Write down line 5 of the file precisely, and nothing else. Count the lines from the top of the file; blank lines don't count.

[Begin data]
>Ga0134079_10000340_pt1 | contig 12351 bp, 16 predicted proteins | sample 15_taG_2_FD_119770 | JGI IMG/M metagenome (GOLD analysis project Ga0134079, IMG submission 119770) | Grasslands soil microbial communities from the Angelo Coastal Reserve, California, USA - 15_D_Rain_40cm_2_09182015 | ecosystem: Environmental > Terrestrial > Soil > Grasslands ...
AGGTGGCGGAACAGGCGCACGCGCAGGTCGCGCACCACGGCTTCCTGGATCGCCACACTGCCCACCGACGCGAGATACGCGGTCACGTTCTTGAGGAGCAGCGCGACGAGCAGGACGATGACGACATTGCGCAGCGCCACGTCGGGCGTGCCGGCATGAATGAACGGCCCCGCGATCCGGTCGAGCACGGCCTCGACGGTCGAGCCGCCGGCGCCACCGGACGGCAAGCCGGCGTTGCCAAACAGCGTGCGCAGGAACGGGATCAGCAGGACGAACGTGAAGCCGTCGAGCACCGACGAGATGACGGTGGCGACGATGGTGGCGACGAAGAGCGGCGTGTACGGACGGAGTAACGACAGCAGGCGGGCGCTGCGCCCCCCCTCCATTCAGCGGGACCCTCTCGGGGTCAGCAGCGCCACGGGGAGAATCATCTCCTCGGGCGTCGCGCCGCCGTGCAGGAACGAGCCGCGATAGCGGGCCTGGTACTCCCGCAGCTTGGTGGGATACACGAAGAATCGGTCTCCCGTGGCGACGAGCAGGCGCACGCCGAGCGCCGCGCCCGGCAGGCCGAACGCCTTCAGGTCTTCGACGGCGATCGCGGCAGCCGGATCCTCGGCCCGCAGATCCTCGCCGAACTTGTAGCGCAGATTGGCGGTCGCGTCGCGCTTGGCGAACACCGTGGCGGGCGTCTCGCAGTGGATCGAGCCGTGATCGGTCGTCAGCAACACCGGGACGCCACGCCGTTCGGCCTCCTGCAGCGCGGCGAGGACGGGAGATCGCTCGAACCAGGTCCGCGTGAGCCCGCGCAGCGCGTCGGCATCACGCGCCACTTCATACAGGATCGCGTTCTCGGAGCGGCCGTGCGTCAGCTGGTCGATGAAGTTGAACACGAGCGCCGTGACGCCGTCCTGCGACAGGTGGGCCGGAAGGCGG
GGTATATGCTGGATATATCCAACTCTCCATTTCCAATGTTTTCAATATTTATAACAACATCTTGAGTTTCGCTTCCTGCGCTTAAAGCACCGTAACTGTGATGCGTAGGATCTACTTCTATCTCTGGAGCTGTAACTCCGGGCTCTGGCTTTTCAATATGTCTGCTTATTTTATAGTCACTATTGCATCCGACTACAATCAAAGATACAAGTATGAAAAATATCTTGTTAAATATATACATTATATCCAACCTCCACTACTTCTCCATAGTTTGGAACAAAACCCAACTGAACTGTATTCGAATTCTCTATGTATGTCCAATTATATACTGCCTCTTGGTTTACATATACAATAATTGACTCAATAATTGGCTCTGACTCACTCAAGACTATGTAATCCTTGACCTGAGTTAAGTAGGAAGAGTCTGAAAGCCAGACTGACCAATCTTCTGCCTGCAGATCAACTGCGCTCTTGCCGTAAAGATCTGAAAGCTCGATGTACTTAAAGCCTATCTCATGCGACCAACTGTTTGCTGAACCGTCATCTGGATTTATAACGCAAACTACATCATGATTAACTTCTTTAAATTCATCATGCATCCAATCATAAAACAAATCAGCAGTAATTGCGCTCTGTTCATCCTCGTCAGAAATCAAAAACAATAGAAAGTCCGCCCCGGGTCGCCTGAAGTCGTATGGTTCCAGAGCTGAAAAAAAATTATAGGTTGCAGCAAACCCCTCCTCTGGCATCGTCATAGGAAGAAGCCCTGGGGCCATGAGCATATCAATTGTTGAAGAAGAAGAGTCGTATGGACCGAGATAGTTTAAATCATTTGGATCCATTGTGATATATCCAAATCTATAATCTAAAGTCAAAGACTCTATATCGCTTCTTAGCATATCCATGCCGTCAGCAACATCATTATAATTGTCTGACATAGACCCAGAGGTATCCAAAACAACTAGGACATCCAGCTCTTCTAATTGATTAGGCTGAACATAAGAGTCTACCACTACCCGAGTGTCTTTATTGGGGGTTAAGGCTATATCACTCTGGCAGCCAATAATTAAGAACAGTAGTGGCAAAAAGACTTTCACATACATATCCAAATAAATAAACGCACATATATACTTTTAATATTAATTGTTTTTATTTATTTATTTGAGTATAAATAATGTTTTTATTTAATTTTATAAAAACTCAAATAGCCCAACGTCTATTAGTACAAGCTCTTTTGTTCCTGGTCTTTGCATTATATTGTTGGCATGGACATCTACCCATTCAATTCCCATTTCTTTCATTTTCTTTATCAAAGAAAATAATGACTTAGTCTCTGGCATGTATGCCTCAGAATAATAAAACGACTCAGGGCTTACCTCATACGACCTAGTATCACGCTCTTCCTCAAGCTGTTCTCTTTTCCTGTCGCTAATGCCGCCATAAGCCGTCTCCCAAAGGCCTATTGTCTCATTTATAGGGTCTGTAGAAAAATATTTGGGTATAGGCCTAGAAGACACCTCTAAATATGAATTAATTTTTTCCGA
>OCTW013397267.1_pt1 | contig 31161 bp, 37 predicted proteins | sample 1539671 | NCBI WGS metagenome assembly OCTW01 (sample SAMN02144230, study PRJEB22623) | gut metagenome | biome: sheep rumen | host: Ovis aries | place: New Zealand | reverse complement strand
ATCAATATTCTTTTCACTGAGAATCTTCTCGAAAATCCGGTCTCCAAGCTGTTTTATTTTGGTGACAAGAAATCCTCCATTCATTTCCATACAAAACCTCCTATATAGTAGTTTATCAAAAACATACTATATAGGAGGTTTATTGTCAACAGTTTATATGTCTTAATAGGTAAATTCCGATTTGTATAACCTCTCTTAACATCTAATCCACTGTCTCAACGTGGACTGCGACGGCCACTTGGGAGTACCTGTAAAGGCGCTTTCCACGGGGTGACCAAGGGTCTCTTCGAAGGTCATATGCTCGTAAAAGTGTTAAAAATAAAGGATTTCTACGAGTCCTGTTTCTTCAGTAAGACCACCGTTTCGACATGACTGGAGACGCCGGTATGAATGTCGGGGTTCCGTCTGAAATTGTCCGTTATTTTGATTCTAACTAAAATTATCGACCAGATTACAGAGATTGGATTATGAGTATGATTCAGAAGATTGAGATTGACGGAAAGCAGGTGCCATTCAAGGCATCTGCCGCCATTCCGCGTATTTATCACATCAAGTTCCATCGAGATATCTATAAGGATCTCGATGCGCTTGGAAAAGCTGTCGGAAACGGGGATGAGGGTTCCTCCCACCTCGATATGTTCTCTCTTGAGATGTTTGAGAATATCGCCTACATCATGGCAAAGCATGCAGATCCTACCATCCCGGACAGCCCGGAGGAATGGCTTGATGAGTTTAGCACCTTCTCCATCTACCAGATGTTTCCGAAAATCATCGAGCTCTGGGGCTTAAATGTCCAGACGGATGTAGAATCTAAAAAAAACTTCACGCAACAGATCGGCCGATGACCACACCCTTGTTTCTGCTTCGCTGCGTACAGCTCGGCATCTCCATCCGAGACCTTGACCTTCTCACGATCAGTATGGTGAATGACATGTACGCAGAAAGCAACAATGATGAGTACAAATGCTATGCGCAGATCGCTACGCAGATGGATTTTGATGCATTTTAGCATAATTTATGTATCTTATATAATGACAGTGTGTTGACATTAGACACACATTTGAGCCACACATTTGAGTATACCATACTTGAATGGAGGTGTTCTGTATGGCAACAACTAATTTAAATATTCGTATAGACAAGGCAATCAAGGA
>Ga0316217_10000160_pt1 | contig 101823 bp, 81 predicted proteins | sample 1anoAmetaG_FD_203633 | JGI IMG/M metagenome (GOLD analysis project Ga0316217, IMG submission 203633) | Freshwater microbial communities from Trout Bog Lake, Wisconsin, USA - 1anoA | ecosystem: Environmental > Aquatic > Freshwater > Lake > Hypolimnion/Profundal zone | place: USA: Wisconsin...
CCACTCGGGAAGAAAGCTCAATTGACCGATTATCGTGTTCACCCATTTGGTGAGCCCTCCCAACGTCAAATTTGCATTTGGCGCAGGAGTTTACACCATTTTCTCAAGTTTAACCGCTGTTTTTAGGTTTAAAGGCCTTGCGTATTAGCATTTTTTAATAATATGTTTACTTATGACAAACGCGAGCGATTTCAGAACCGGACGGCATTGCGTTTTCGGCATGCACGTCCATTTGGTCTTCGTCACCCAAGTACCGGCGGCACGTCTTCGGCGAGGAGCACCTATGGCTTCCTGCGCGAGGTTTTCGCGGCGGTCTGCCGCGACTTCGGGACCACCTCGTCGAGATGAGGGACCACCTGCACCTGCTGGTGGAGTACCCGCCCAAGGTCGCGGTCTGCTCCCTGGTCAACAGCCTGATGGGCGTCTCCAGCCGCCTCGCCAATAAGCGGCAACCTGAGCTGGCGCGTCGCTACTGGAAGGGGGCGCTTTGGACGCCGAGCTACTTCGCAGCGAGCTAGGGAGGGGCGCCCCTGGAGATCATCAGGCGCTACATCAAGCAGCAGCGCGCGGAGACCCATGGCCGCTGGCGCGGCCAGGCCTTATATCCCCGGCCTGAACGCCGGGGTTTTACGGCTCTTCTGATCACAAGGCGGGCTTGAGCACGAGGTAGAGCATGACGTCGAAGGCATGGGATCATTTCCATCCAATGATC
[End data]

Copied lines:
ATCAATATTCTTTTCACTGAGAATCTTCTCGAAAATCCGGTCTCCAAGCTGTTTTATTTTGGTGACAAGAAATCCTCCATTCATTTCCATACAAAACCTCCTATATAGTAGTTTATCAAAAACATACTATATAGGAGGTTTATTGTCAACAGTTTATATGTCTTAATAGGTAAATTCCGATTTGTATAACCTCTCTTAACATCTAATCCACTGTCTCAACGTGGACTGCGACGGCCACTTGGGAGTACCTGTAAAGGCGCTTTCCACGGGGTGACCAAGGGTCTCTTCGAAGGTCATATGCTCGTAAAAGTGTTAAAAATAAAGGATTTCTACGAGTCCTGTTTCTTCAGTAAGACCACCGTTTCGACATGACTGGAGACGCCGGTATGAATGTCGGGGTTCCGTCTGAAATTGTCCGTTATTTTGATTCTAACTAAAATTATCGACCAGATTACAGAGATTGGATTATGAGTATGATTCAGAAGATTGAGATTGACGGAAAGCAGGTGCCATTCAAGGCATCTGCCGCCATTCCGCGTATTTATCACATCAAGTTCCATCGAGATATCTATAAGGATCTCGATGCGCTTGGAAAAGCTGTCGGAAACGGGGATGAGGGTTCCTCCCACCTCGATATGTTCTCTCTTGAGATGTTTGAGAATATCGCCTACATCATGGCAAAGCATGCAGATCCTACCATCCCGGACAGCCCGGAGGAATGGCTTGATGAGTTTAGCACCTTCTCCATCTACCAGATGTTTCCGAAAATCATCGAGCTCTGGGGCTTAAATGTCCAGACGGATGTAGAATCTAAAAAAAACTTCACGCAACAGATCGGCCGATGACCACACCCTTGTTTCTGCTTCGCTGCGTACAGCTCGGCATCTCCATCCGAGACCTTGACCTTCTCACGATCAGTATGGTGAATGACATGTACGCAGAAAGCAACAATGATGAGTACAAATGCTATGCGCAGATCGCTACGCAGATGGATTTTGATGCATTTTAGCATAATTTATGTATCTTATATAATGACAGTGTGTTGACATTAGACACACATTTGAGCCACACATTTGAGTATACCATACTTGAATGGAGGTGTTCTGTATGGCAACAACTAATTTAAATATTCGTATAGACAAGGCAATCAAGGA